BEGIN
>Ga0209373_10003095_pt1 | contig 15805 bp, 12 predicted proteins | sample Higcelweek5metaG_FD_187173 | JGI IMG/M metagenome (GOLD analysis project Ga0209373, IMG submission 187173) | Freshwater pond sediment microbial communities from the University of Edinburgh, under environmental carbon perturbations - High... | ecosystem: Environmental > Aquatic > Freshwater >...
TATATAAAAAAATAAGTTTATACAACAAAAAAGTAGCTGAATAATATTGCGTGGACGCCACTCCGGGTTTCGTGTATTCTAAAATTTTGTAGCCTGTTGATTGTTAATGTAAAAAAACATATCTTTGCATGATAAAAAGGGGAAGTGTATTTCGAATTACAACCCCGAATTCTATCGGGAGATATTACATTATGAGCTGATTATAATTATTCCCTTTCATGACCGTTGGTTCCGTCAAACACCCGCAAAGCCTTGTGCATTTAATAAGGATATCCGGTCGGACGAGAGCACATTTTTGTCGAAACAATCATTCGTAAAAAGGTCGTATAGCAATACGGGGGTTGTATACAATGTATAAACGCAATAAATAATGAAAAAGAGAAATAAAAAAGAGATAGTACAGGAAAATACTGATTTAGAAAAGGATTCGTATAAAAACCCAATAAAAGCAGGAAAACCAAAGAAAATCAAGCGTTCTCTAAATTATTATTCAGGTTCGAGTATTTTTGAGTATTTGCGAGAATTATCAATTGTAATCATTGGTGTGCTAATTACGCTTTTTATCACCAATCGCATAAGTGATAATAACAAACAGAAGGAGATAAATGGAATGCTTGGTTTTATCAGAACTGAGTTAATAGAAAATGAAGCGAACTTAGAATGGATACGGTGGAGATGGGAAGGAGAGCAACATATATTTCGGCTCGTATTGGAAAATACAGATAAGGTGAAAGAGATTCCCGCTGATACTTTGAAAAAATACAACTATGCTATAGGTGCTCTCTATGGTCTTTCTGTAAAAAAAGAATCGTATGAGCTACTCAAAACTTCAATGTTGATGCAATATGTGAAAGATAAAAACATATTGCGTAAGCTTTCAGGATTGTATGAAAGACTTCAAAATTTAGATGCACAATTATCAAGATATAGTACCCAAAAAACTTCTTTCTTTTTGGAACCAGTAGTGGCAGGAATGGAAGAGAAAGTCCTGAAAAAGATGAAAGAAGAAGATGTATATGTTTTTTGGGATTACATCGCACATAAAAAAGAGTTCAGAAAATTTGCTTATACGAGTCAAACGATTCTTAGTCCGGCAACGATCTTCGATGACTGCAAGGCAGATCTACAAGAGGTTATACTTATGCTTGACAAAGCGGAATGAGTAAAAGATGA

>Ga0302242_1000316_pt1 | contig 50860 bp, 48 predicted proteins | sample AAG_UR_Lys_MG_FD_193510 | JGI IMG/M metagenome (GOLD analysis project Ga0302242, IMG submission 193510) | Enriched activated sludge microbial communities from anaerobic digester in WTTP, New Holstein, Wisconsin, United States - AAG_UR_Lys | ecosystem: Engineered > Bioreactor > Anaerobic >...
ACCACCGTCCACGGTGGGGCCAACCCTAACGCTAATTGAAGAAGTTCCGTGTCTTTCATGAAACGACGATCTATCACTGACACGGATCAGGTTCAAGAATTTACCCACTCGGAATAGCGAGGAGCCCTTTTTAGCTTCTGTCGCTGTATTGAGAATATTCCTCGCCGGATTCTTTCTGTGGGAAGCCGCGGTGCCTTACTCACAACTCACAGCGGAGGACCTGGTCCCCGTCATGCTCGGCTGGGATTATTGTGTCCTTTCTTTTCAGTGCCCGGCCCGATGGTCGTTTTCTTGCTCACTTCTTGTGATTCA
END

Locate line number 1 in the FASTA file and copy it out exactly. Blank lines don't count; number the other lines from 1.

>Ga0209373_10003095_pt1 | contig 15805 bp, 12 predicted proteins | sample Higcelweek5metaG_FD_187173 | JGI IMG/M metagenome (GOLD analysis project Ga0209373, IMG submission 187173) | Freshwater pond sediment microbial communities from the University of Edinburgh, under environmental carbon perturbations - High... | ecosystem: Environmental > Aquatic > Freshwater >...